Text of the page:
Spencer Claus, a 16-year-old aspiring makeup artist (and #LipGoals incarnate), didn't have enough money to buy his mother a present on Mother's Day. Instead of drawing up a makeshift card, he gifted her with what he knew best: a full makeup look.
Claus recreated the look he is known for onto his mother and tweeted, "like mother like son."
A month later, for Father's Day, Claus did just the same, this time with his father. Similar images, but it was the latter of which that went viral, garnering over 10,000 retweets.
Why? "The one with my dad was more of an inside joke just because my dad is so un-glamorous," Claus said in an interview. "It started out just being funny for us but turned out to be an example of parenting done right."
While comments on his Father's Day image range from "My heart is melting," to "Best dad in the world," Claus, who identifies as genderqueer, has received a fair share of hate since he started wearing makeup.
"I get a lot of people saying that makeup isn't natural on men and my response to that is that makeup isn't natural on anyone," he said. "It's none of your damn business who wears makeup and who doesn't. I think a lot of boys use it as a means to express femininity, which I definitely do."
But one thing that has been consistent as he experimented with makeup, is the support of his parents, as seen in the above images.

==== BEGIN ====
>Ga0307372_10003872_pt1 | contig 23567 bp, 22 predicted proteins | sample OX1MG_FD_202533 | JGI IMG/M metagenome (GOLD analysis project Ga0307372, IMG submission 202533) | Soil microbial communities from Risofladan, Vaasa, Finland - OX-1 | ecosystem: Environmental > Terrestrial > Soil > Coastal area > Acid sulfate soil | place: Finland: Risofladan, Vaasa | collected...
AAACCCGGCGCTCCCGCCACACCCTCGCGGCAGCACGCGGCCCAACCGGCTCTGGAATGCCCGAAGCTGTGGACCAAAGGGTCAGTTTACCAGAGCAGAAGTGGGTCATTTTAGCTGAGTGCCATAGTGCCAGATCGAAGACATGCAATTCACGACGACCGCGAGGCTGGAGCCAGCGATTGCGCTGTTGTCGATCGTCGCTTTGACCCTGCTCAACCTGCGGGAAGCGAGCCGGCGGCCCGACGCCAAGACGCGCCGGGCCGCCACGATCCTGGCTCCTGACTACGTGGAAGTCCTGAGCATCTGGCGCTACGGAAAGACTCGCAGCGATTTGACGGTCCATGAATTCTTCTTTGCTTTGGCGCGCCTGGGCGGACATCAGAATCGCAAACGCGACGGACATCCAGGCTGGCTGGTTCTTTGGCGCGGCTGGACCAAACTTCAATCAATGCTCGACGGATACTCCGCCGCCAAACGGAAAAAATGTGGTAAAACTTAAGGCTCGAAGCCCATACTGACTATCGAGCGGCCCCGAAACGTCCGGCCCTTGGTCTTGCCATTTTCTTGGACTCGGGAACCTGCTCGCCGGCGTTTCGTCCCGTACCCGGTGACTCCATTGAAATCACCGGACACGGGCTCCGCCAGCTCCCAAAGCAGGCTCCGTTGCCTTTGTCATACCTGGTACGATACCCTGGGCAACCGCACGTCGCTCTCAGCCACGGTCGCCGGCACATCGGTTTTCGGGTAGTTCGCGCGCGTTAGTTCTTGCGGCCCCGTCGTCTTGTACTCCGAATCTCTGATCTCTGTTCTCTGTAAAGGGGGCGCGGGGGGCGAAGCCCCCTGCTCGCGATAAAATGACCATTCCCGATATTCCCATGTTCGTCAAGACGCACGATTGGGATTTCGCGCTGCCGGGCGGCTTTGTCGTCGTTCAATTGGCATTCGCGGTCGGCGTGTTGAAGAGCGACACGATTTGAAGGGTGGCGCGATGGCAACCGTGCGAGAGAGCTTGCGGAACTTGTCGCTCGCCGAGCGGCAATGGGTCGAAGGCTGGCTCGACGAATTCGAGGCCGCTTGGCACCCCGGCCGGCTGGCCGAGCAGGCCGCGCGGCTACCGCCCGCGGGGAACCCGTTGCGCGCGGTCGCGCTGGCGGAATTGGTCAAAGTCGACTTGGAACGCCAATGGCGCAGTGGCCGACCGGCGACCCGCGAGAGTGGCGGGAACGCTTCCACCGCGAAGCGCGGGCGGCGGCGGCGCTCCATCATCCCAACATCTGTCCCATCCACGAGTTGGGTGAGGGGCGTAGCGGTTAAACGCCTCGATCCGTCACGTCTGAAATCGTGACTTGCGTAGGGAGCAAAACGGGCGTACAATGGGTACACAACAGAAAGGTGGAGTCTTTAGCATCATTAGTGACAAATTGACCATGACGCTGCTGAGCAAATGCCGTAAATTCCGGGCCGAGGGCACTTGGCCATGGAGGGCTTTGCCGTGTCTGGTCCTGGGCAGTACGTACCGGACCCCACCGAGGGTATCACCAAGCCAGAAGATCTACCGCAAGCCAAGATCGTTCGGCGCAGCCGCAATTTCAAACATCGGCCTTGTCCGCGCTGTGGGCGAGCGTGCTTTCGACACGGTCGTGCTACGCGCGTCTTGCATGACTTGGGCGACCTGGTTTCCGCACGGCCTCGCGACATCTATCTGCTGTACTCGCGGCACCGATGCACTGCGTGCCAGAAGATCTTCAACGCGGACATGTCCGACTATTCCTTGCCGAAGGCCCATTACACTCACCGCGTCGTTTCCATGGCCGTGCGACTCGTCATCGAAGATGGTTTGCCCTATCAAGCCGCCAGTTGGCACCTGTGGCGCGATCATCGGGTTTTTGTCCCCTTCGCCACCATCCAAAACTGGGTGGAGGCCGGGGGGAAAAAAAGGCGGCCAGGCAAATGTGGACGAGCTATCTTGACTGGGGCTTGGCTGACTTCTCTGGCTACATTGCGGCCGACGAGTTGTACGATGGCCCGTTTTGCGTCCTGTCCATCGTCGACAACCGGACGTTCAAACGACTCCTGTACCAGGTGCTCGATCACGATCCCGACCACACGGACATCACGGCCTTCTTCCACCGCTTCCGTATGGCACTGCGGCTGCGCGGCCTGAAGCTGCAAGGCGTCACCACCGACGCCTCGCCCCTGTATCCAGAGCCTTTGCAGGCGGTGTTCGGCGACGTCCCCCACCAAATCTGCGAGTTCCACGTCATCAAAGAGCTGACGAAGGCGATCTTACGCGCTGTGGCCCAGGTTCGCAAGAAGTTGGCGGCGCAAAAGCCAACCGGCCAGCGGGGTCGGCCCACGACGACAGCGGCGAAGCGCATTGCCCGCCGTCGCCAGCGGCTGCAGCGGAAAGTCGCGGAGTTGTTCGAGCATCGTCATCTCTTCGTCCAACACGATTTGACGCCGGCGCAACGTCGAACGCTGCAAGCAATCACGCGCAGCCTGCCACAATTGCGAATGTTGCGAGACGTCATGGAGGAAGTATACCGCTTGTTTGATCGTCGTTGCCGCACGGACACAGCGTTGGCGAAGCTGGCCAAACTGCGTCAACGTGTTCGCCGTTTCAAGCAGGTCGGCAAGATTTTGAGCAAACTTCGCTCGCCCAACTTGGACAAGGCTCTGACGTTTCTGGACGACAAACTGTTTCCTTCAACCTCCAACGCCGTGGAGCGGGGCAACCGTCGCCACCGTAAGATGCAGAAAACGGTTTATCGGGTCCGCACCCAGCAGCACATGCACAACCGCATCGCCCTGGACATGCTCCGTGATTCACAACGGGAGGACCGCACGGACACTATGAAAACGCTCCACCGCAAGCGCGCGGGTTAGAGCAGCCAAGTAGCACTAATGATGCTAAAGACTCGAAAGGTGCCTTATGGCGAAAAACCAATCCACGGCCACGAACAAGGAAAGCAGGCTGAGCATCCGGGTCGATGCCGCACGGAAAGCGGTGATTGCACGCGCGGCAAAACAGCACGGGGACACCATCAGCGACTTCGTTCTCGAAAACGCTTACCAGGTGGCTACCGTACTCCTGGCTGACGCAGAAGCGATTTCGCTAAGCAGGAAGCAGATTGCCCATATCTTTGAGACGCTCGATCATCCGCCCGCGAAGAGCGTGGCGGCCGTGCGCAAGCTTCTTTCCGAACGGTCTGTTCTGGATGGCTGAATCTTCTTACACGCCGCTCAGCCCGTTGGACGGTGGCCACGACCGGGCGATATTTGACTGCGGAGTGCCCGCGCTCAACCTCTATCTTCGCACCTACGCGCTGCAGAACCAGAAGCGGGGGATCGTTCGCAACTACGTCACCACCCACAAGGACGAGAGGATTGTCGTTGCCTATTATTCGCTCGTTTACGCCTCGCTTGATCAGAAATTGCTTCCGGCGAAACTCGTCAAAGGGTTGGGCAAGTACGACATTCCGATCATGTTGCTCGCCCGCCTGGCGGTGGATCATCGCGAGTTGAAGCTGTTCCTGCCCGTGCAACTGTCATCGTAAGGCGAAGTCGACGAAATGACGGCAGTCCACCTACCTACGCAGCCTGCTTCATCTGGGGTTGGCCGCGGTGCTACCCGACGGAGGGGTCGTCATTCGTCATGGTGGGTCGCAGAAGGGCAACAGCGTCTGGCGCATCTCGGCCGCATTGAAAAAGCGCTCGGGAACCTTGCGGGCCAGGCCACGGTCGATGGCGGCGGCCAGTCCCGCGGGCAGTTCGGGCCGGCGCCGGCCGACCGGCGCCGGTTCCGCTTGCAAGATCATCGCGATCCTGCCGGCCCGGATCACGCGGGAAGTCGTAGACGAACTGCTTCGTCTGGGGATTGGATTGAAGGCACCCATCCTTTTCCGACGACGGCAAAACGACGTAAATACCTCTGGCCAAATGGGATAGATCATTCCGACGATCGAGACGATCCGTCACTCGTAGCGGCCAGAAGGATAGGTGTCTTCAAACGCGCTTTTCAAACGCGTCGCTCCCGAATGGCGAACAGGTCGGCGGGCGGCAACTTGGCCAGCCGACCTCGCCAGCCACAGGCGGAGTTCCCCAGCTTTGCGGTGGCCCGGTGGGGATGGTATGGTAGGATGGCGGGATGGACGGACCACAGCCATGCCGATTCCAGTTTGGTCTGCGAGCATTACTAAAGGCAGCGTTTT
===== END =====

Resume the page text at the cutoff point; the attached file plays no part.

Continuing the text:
"I came out of the womb with jazz hands and until I was 13 my mom would gently ask me once every couple months, "Do you think maybe you like boys?" he said. "They were trying to pry open the closet long before I even know there was a closet. Everything else — theater, school, work — they've been fantastically supportive of too."
In a society where men like Claus are often bullied or excluded for blurring these gender lines, he hopes that this post can highlight how important family support is.
"If I could teach people one thing from these images or from my work it would be this: Parents, embracing your kid is so much easier than trying to change them," he said. "Whatever endeavors I choose, [my parents] support me whole-heartedly. Makeup was just another one of those things! So, teens, live your life; parents, help them do it. It could end up being really fun."